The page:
A U.S. District Court judge in Boston has dismissed an ERISA complaint by multiple plaintiffs against the parent company of Fidelity Investments, FMR LLC, and several affiliates, who argued that Fidelity's offering of competitors' mutual funds to participants and charging certain fees violated its fiduciary duties.
The plaintiffs contended that Fidelity was charging "secret fees" and offering a "kickback" to managers of competing firms whose investments are offered through the Fidelity FundsNetwork, an open architecture investment platform, according to court documents.
Fidelity petitioned the judge to dismiss the complaint, saying it isn't a fiduciary as defined by the Employee Retirement Income Security Act. U.S. District Judge Leo T. Sorkin agreed.
He dismissed the complaint "because this court requires at least one of the defendants be deemed a fiduciary, and because the court has held that plaintiffs have not plausibly alleged defendants' fiduciary status as to which they complain," in his Feb. 14 ruling.
The lawsuit, called In Re Fidelity ERISA Fee Litigation, was a consolidation in May of at least four lawsuits in which 14 participants or former participants from several defined contribution plans sued Fidelity making the same claims. None of the sponsors was named as a defendant.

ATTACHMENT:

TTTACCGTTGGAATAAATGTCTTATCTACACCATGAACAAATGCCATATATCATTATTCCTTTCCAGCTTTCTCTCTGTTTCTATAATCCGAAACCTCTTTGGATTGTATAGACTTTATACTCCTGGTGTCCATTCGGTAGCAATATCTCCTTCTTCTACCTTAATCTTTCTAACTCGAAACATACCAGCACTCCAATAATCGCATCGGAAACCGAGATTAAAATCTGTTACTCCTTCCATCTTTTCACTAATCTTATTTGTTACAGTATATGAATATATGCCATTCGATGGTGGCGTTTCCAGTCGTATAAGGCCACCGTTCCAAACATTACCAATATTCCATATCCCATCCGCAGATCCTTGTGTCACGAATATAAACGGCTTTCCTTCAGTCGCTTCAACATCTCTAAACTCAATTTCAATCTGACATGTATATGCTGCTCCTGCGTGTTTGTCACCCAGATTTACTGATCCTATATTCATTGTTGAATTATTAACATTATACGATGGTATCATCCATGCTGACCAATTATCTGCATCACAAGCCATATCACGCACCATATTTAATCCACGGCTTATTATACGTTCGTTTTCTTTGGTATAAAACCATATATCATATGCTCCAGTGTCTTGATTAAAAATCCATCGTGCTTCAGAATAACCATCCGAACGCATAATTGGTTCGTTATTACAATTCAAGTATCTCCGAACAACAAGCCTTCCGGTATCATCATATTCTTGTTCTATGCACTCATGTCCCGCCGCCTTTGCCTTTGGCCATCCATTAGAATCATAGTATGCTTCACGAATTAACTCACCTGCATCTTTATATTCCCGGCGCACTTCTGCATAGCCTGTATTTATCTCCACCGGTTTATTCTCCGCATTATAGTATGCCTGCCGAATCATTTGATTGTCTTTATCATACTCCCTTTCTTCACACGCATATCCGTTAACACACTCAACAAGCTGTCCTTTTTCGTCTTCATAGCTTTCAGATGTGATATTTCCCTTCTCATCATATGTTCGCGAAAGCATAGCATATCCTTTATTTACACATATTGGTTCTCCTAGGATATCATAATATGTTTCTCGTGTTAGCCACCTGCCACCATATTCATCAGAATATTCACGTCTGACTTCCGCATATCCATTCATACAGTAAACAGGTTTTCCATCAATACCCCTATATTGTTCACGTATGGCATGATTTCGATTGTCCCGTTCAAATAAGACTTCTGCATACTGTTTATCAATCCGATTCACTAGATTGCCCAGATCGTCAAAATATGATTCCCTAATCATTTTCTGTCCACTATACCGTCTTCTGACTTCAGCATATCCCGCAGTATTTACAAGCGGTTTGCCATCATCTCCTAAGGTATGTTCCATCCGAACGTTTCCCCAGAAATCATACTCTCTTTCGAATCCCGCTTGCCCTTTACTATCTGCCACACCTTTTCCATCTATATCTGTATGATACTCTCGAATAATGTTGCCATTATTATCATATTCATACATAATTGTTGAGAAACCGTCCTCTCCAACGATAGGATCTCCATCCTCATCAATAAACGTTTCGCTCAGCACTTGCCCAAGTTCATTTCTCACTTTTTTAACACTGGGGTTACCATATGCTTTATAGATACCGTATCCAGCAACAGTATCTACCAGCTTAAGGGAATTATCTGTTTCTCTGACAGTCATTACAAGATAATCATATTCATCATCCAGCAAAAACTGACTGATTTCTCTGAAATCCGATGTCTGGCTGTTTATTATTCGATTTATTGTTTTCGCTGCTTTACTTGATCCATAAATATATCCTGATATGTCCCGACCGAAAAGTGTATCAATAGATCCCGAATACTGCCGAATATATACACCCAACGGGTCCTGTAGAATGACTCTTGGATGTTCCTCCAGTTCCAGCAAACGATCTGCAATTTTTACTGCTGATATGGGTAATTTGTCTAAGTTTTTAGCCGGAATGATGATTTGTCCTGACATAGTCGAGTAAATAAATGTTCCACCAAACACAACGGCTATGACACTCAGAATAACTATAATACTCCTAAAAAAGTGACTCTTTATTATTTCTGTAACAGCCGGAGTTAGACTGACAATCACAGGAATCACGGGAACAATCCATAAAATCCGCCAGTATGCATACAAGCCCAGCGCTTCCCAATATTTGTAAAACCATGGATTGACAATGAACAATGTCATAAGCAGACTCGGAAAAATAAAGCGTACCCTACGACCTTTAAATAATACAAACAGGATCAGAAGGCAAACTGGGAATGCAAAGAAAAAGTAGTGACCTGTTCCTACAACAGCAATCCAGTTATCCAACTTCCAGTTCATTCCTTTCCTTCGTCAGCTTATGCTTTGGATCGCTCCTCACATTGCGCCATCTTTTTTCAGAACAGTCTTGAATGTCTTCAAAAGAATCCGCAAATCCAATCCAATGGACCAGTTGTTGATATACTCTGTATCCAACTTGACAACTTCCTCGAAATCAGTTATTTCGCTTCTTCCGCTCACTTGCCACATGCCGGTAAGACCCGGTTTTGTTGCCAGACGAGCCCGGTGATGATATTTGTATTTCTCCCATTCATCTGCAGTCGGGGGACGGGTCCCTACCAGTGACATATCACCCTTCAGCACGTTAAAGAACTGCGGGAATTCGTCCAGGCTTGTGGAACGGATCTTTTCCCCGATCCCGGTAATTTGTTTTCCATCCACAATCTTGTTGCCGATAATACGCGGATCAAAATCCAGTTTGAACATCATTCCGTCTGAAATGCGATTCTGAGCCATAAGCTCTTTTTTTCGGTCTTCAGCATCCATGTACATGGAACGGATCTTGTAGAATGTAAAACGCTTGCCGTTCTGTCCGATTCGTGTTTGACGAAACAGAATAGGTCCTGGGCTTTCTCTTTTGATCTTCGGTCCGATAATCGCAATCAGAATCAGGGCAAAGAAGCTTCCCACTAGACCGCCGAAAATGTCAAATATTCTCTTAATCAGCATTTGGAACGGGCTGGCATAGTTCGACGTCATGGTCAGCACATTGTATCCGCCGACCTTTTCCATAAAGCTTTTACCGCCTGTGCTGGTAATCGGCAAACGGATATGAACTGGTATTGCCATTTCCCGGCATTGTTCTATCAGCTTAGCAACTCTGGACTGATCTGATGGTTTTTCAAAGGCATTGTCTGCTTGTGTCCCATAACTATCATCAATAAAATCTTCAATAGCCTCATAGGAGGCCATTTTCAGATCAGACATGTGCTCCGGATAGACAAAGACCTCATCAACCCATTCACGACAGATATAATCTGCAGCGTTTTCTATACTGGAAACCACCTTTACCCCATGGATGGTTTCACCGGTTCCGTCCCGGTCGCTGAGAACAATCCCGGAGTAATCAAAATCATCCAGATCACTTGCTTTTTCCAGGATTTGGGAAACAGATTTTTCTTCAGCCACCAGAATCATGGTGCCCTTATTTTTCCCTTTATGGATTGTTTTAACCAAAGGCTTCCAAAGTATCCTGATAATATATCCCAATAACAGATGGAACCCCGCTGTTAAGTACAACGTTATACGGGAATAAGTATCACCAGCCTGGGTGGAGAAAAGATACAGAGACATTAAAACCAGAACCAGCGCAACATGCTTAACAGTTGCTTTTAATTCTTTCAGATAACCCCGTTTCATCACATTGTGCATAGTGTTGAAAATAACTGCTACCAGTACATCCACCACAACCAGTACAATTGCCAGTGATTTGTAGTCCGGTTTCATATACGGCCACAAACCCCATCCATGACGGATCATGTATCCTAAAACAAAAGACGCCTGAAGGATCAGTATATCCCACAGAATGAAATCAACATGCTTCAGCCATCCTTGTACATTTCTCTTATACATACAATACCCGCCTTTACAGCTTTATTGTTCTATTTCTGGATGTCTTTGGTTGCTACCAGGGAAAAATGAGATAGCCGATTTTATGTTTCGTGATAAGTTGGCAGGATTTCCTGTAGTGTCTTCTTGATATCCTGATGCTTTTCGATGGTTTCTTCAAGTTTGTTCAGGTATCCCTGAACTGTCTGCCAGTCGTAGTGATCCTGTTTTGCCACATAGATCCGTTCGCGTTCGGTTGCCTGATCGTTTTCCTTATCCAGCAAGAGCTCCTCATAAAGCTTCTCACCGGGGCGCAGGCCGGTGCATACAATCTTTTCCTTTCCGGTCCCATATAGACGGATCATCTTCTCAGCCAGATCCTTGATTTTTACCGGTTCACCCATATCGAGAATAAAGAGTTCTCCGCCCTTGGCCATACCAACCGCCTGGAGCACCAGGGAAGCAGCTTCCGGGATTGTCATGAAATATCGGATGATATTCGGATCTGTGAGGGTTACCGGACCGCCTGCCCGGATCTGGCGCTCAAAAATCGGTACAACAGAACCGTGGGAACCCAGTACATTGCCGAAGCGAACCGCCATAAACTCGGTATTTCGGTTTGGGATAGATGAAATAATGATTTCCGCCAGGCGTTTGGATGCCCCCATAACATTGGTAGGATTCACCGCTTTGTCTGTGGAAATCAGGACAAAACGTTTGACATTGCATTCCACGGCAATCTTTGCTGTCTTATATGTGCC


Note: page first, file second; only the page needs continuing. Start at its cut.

The participants "failed plausibly to allege that defendants unilaterally control the terms of compensation they receive" from the sponsors, the judge wrote. "Without such control, defendants are not fiduciaries with respect to the compensation they receive from the plans."
The judge also rejected plaintiffs' assertion that Fidelity was a fiduciary because it controlled the investment menu in the FundsNetwork. "This theory also fails," he wrote. "The contracts make clear that it is the plan sponsors — not defendants — who select which investment options are made available to the plans' participants from the FundsNetwork."